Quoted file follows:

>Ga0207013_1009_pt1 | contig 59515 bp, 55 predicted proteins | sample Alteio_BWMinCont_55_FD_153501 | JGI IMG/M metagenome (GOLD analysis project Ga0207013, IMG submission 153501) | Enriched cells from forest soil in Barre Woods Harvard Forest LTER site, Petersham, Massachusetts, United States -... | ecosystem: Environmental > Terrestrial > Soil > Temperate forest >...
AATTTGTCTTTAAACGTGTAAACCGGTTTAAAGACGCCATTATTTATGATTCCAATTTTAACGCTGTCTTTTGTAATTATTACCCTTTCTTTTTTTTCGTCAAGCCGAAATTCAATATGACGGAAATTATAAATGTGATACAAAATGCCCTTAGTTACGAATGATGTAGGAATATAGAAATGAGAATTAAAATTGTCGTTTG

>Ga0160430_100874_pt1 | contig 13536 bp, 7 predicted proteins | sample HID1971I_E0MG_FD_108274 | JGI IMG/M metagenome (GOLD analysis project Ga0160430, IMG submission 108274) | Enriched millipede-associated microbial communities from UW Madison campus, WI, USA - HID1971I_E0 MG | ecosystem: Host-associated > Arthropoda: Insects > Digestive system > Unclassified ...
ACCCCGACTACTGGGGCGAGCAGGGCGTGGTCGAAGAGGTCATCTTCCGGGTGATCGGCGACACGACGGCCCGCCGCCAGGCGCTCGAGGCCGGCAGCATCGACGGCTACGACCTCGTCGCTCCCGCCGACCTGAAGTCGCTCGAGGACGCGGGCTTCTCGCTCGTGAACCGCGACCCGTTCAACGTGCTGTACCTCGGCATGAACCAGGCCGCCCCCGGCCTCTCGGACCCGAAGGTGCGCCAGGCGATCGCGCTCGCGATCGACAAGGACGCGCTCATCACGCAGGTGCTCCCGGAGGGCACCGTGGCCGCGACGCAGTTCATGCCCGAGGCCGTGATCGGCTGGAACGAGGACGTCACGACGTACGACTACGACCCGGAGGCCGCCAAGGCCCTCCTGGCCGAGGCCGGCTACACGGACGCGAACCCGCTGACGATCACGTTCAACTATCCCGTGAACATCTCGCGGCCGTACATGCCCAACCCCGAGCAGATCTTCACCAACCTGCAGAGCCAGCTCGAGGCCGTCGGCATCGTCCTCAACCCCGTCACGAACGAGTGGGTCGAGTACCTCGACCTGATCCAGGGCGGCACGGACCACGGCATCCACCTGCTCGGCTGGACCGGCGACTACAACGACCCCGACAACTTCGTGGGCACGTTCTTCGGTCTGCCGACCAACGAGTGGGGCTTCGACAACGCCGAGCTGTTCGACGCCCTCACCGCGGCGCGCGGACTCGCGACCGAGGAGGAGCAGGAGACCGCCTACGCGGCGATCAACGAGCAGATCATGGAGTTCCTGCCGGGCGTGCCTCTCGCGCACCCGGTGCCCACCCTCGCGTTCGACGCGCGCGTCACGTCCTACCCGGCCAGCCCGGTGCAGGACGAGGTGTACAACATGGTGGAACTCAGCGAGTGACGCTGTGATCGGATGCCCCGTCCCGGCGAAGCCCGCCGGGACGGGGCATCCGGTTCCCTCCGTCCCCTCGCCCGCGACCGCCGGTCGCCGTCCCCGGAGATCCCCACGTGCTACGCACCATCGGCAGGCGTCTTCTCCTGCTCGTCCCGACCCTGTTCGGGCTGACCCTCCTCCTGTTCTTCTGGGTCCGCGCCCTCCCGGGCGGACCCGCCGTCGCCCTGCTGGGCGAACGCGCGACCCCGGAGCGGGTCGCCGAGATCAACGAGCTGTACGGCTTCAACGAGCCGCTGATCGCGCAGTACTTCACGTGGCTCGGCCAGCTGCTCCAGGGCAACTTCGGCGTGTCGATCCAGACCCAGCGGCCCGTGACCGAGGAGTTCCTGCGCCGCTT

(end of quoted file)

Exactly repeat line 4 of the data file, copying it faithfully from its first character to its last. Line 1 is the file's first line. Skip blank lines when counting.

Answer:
ACCCCGACTACTGGGGCGAGCAGGGCGTGGTCGAAGAGGTCATCTTCCGGGTGATCGGCGACACGACGGCCCGCCGCCAGGCGCTCGAGGCCGGCAGCATCGACGGCTACGACCTCGTCGCTCCCGCCGACCTGAAGTCGCTCGAGGACGCGGGCTTCTCGCTCGTGAACCGCGACCCGTTCAACGTGCTGTACCTCGGCATGAACCAGGCCGCCCCCGGCCTCTCGGACCCGAAGGTGCGCCAGGCGATCGCGCTCGCGATCGACAAGGACGCGCTCATCACGCAGGTGCTCCCGGAGGGCACCGTGGCCGCGACGCAGTTCATGCCCGAGGCCGTGATCGGCTGGAACGAGGACGTCACGACGTACGACTACGACCCGGAGGCCGCCAAGGCCCTCCTGGCCGAGGCCGGCTACACGGACGCGAACCCGCTGACGATCACGTTCAACTATCCCGTGAACATCTCGCGGCCGTACATGCCCAACCCCGAGCAGATCTTCACCAACCTGCAGAGCCAGCTCGAGGCCGTCGGCATCGTCCTCAACCCCGTCACGAACGAGTGGGTCGAGTACCTCGACCTGATCCAGGGCGGCACGGACCACGGCATCCACCTGCTCGGCTGGACCGGCGACTACAACGACCCCGACAACTTCGTGGGCACGTTCTTCGGTCTGCCGACCAACGAGTGGGGCTTCGACAACGCCGAGCTGTTCGACGCCCTCACCGCGGCGCGCGGACTCGCGACCGAGGAGGAGCAGGAGACCGCCTACGCGGCGATCAACGAGCAGATCATGGAGTTCCTGCCGGGCGTGCCTCTCGCGCACCCGGTGCCCACCCTCGCGTTCGACGCGCGCGTCACGTCCTACCCGGCCAGCCCGGTGCAGGACGAGGTGTACAACATGGTGGAACTCAGCGAGTGACGCTGTGATCGGATGCCCCGTCCCGGCGAAGCCCGCCGGGACGGGGCATCCGGTTCCCTCCGTCCCCTCGCCCGCGACCGCCGGTCGCCGTCCCCGGAGATCCCCACGTGCTACGCACCATCGGCAGGCGTCTTCTCCTGCTCGTCCCGACCCTGTTCGGGCTGACCCTCCTCCTGTTCTTCTGGGTCCGCGCCCTCCCGGGCGGACCCGCCGTCGCCCTGCTGGGCGAACGCGCGACCCCGGAGCGGGTCGCCGAGATCAACGAGCTGTACGGCTTCAACGAGCCGCTGATCGCGCAGTACTTCACGTGGCTCGGCCAGCTGCTCCAGGGCAACTTCGGCGTGTCGATCCAGACCCAGCGGCCCGTGACCGAGGAGTTCCTGCGCCGCTT